Monday, October 8, 2007

My Biggest Fear

I can only think of one or two people with whom I’ve shared this, but it seemed like a good topic for today. My guide for and inspiration in writing this blog is Leroy Sievers. He is the one with the cancer blog on the NPR website and had the “Living with Cancer” special on PBS with Ted Koppel last May. His NPR blog address is…

I follow his blog daily. I’ve submitted comments to his blog 18 times in the past 4 months. Based on the number of comments he gets daily, I’m guessing his daily readership to be in lower few thousand of people per day. It is a relatively large community. Between Leroy and those that submit comments, the blog provides hope, emotional insight, treatment insight, and a real sense of an entire population that that has walked in his shoes, the perspective from those that care for someone in Leroy’s situation, and writings from people who have lost loved ones to cancer.

I can’t say that I feel close to Leroy personally, I’ve never met him. But I do empathize with him and many of his readers. It’s almost as if Leroy and I were on the same roller coaster with its ups and downs, but currently he is a few train car ahead of me. Sometimes we’re in the same car together; sometimes I’m the one ahead of him.

Last Monday he had a major operation. The cancer had spread to the bone in his spine and a prior surgery to remove that cancer had left him in constant pain. The surgery Monday was to replace one (or more) of his vertebra contaminated with cancer and to alleviate the pain. Ted Koppel, who is a personal friend of Leroy’s, provided a blog update this past Friday. Bottom line, the operation seems to have been “a great success,” but (there’s that but from Cancer World again) during the procedure he suffered a minor stroke. The stroke caused a loss of peripheral vision in his left eye. They call it tunnel vision. “The doctors are not optimist that it [Leroy’s vision] will come back.” This has shaken Leroy pretty bad. It means he will not be able to drive again.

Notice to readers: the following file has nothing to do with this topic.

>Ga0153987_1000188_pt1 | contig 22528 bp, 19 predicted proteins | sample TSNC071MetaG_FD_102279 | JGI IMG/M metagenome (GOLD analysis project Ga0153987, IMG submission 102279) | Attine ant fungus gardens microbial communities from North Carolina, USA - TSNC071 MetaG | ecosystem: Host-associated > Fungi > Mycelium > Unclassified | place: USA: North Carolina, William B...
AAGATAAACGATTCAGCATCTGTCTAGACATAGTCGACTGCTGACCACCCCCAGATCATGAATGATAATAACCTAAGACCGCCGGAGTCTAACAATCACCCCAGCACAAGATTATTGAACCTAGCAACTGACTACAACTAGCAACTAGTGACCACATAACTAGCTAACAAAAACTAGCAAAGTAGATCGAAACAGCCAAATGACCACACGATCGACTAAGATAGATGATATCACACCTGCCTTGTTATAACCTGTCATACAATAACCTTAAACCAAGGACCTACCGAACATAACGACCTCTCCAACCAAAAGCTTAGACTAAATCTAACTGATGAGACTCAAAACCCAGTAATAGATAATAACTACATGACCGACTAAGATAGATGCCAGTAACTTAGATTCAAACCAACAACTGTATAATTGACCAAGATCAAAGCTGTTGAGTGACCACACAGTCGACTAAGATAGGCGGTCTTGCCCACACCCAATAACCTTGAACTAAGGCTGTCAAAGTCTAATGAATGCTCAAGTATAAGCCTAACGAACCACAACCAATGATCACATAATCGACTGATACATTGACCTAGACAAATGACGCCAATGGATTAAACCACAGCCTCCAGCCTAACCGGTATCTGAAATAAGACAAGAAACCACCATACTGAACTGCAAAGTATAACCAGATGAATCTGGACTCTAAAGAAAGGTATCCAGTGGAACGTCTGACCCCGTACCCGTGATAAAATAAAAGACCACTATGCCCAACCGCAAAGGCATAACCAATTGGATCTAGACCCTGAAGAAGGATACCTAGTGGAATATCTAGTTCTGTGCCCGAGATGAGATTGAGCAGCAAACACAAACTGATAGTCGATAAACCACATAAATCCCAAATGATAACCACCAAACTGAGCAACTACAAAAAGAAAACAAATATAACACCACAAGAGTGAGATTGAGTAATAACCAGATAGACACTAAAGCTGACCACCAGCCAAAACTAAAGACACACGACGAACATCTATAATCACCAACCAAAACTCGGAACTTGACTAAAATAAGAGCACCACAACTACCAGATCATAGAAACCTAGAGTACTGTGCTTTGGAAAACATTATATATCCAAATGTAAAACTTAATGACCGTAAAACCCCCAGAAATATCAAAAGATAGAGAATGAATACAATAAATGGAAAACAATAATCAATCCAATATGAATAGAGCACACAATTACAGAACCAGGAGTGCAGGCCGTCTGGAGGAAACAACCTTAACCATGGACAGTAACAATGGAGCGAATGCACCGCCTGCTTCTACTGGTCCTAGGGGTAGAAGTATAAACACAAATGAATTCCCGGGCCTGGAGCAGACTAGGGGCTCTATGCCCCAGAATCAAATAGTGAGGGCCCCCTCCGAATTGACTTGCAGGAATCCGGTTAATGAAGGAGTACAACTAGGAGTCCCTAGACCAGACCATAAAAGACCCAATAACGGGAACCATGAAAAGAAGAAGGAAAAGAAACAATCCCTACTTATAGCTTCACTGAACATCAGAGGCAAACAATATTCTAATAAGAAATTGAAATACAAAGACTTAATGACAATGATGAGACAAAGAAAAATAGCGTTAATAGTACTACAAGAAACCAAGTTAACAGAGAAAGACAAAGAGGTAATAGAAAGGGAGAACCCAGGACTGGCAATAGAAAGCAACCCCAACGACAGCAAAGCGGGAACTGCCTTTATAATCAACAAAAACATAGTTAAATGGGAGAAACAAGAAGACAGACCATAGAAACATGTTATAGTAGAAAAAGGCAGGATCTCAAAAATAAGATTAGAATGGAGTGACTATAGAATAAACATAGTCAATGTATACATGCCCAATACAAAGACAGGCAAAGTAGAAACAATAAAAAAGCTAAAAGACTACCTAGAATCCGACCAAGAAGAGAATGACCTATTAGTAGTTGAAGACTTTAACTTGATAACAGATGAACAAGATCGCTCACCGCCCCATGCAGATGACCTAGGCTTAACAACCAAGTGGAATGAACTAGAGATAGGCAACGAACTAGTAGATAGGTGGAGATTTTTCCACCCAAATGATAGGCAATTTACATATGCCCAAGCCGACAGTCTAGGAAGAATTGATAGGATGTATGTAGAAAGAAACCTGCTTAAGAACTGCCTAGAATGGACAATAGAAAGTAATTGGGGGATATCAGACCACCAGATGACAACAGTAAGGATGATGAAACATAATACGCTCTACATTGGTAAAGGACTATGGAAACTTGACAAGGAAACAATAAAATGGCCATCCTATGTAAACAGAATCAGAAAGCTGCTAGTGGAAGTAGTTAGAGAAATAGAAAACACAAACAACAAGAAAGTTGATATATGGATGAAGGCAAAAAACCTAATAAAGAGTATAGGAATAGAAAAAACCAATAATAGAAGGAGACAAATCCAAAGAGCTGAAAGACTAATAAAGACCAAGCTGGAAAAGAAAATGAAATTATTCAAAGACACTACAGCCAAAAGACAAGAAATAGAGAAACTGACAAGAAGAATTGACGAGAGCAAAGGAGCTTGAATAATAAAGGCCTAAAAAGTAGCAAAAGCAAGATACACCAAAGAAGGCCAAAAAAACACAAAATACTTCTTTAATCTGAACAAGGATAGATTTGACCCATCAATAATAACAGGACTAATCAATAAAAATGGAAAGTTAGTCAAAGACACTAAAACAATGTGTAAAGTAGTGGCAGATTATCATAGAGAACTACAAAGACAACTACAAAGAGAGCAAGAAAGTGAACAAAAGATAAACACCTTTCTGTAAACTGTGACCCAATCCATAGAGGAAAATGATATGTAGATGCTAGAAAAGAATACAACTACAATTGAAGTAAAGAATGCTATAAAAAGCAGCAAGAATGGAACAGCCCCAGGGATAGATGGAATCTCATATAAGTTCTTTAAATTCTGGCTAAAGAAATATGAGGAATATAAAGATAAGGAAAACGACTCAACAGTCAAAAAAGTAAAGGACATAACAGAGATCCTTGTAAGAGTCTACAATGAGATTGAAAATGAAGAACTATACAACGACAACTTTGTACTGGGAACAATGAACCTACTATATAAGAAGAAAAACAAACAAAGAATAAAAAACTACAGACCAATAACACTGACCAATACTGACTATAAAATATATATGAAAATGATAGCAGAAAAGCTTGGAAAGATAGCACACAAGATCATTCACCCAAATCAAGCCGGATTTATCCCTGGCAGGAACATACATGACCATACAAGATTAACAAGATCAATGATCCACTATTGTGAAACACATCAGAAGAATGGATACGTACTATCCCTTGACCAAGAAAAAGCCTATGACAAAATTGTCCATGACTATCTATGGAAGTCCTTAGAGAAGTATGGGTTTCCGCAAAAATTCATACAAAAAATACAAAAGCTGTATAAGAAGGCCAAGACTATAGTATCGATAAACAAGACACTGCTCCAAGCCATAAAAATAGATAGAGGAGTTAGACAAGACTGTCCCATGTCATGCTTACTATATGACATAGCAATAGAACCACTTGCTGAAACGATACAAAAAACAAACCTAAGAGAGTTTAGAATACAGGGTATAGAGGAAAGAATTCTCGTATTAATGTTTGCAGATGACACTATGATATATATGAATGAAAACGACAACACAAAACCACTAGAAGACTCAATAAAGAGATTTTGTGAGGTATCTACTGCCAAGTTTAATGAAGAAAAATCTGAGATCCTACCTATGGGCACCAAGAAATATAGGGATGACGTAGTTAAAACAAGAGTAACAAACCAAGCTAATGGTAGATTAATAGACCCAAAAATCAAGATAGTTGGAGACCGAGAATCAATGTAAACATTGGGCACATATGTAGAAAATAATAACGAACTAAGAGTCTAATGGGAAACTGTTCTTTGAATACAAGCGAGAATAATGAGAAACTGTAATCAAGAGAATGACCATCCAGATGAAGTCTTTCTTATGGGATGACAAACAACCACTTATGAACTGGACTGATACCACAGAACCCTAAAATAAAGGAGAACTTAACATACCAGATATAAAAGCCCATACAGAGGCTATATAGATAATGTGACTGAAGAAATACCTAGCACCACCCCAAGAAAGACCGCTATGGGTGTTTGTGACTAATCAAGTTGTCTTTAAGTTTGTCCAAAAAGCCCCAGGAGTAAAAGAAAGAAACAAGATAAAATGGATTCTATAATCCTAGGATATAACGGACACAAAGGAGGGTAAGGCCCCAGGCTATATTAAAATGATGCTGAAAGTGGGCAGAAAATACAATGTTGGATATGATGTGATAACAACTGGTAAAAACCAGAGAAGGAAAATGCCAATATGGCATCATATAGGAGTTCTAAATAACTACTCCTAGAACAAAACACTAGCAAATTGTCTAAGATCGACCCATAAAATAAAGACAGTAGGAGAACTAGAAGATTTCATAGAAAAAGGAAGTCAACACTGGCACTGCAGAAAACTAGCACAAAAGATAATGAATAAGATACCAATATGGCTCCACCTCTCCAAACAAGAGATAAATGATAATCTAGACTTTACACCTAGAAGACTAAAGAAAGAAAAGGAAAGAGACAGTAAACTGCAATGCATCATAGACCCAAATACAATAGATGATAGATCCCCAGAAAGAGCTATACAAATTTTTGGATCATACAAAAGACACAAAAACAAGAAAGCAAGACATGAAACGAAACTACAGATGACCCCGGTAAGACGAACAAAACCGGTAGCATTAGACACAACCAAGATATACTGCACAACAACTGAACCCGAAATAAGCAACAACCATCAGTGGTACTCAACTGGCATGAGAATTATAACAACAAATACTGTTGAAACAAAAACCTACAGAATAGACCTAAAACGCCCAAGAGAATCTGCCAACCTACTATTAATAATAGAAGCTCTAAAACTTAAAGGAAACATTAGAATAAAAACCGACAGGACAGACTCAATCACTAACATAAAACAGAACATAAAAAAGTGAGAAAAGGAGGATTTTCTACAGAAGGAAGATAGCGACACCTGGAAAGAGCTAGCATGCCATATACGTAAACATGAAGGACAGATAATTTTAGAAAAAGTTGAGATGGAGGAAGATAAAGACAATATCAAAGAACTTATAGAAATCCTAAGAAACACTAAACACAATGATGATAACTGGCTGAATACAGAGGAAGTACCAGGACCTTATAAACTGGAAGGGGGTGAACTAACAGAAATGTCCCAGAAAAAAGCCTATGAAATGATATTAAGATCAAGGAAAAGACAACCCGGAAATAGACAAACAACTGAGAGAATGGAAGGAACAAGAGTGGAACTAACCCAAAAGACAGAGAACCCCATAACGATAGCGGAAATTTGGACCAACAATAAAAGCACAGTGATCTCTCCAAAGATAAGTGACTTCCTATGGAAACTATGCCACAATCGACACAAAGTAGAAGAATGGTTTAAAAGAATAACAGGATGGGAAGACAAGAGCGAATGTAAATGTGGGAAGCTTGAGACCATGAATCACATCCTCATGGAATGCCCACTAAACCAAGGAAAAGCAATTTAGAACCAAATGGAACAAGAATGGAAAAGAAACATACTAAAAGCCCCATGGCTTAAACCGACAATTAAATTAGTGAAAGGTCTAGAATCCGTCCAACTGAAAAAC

There were 100s of comments on his blog leading up to Leroy’s operation. 98% plus of them were well wishes and prayers. They were all generous and taken in the spirit in which they were delivered. There were a few that resonated with me in a different way; it was the other 1 to 2%. These were comments from people who highlighted the seriousness of the operation. What I don’t think many people fully understand who do not have cancer (or other serious diseases) is the impact of the treatment on our bodies. Our bodies can only take so much. The surgeries, chemotherapies, and radiation all cause a high level of stress, not to mention the actual physical impact, on the body of these treatments. There is a balance that must be taken into consideration and we must rely on our doctors to help us make those decisions where balance comes into play. Since everyone is different and since some medical decisions can not be made until game time (e.g., how much tissue needs to be cut away before clean margins can be found), this is not an exact science. We, the doctors and the patients are in this together. Speaking for myself, I have signed dozens of forms over the past 3 years providing consent and acknowledgement of the risks of my procedures. It’s usually a pretty long list of possible negative effects. The chance of anyone of them actually happening is generally small, but they are there for a reason… TO INFORM THE PATIENT OF THE RISKS.

This has rambled on long enough. So, what’s my biggest fear? If you remember back to the beginning of this blog entry, that was the title. My biggest fear is being permanently incapacitated. I’m a very independent person. I have been since as long as I can remember. Even at 2 or 3 years old, I was independent. Being incapacitated scares me more than death. There is also a fine line between being disabled and being incapacitated. That line can change over time. I think the main difference between the two is that a disability can be overcome, being incapacitated can not be overcome, it is permanent and seriously impacts one’s quality of life.

I hope this provided you with some useful insight and food for thought. As soon as I hear from my doctors on the biopsy results from Friday, I’ll share them with you.

Take care everyone.

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